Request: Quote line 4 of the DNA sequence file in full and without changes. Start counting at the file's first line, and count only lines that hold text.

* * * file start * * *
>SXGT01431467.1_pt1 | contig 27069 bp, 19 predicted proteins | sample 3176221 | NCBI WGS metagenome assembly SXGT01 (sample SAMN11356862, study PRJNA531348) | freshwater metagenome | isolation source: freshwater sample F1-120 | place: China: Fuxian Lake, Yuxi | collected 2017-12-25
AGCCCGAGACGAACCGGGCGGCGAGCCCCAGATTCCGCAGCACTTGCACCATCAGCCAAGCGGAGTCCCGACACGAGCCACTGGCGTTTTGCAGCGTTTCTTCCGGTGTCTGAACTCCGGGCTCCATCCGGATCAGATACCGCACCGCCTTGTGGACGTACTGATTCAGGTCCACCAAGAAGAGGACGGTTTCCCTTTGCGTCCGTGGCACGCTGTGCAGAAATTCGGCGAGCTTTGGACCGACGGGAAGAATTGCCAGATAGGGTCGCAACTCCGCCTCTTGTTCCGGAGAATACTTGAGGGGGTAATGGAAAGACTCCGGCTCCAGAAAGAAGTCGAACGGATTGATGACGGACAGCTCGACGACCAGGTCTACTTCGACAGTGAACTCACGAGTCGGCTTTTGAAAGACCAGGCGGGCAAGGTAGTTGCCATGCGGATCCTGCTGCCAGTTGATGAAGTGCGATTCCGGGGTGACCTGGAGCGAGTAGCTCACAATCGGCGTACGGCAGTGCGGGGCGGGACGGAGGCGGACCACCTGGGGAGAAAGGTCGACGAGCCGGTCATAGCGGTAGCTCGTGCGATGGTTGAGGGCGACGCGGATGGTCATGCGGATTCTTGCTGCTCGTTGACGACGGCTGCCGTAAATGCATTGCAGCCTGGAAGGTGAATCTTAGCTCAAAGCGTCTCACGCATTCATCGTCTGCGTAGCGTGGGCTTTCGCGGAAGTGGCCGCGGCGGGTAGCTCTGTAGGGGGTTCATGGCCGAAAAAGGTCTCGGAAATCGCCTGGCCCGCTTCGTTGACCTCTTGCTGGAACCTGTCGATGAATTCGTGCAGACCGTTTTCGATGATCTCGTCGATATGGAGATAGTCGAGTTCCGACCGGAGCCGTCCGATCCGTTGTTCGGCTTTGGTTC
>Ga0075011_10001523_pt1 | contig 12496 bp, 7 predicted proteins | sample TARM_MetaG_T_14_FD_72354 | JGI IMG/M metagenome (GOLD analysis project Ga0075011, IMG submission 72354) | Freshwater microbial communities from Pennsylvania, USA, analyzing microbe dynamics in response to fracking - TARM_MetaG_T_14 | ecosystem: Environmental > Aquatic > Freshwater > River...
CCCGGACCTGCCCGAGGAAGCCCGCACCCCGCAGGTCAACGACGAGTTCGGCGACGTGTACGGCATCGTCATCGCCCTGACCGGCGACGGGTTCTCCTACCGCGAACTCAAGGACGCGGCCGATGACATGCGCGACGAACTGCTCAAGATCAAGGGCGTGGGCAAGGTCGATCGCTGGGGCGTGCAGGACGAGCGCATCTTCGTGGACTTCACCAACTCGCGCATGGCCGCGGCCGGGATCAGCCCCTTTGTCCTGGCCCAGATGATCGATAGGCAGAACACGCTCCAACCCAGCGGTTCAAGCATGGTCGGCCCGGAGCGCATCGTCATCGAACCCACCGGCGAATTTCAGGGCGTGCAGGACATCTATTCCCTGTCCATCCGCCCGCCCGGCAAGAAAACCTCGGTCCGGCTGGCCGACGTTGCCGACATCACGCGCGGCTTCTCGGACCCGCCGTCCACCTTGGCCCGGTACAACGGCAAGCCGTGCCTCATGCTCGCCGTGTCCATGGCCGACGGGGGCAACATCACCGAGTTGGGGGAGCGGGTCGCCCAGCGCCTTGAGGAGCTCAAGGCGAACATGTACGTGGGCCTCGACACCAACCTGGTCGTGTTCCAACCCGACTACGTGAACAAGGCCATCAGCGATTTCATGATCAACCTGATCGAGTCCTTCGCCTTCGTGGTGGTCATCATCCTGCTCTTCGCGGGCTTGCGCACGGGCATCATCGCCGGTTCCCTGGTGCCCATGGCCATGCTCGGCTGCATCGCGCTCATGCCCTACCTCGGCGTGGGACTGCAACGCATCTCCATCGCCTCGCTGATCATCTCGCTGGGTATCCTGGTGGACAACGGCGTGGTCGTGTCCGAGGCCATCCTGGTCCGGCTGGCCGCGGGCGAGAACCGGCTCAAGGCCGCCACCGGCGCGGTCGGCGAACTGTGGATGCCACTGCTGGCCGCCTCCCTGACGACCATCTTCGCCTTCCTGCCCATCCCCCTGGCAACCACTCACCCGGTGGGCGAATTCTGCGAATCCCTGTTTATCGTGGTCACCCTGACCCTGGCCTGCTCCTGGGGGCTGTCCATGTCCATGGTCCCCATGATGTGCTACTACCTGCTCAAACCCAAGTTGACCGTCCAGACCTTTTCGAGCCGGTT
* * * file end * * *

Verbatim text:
CCCGGACCTGCCCGAGGAAGCCCGCACCCCGCAGGTCAACGACGAGTTCGGCGACGTGTACGGCATCGTCATCGCCCTGACCGGCGACGGGTTCTCCTACCGCGAACTCAAGGACGCGGCCGATGACATGCGCGACGAACTGCTCAAGATCAAGGGCGTGGGCAAGGTCGATCGCTGGGGCGTGCAGGACGAGCGCATCTTCGTGGACTTCACCAACTCGCGCATGGCCGCGGCCGGGATCAGCCCCTTTGTCCTGGCCCAGATGATCGATAGGCAGAACACGCTCCAACCCAGCGGTTCAAGCATGGTCGGCCCGGAGCGCATCGTCATCGAACCCACCGGCGAATTTCAGGGCGTGCAGGACATCTATTCCCTGTCCATCCGCCCGCCCGGCAAGAAAACCTCGGTCCGGCTGGCCGACGTTGCCGACATCACGCGCGGCTTCTCGGACCCGCCGTCCACCTTGGCCCGGTACAACGGCAAGCCGTGCCTCATGCTCGCCGTGTCCATGGCCGACGGGGGCAACATCACCGAGTTGGGGGAGCGGGTCGCCCAGCGCCTTGAGGAGCTCAAGGCGAACATGTACGTGGGCCTCGACACCAACCTGGTCGTGTTCCAACCCGACTACGTGAACAAGGCCATCAGCGATTTCATGATCAACCTGATCGAGTCCTTCGCCTTCGTGGTGGTCATCATCCTGCTCTTCGCGGGCTTGCGCACGGGCATCATCGCCGGTTCCCTGGTGCCCATGGCCATGCTCGGCTGCATCGCGCTCATGCCCTACCTCGGCGTGGGACTGCAACGCATCTCCATCGCCTCGCTGATCATCTCGCTGGGTATCCTGGTGGACAACGGCGTGGTCGTGTCCGAGGCCATCCTGGTCCGGCTGGCCGCGGGCGAGAACCGGCTCAAGGCCGCCACCGGCGCGGTCGGCGAACTGTGGATGCCACTGCTGGCCGCCTCCCTGACGACCATCTTCGCCTTCCTGCCCATCCCCCTGGCAACCACTCACCCGGTGGGCGAATTCTGCGAATCCCTGTTTATCGTGGTCACCCTGACCCTGGCCTGCTCCTGGGGGCTGTCCATGTCCATGGTCCCCATGATGTGCTACTACCTGCTCAAACCCAAGTTGACCGTCCAGACCTTTTCGAGCCGGTT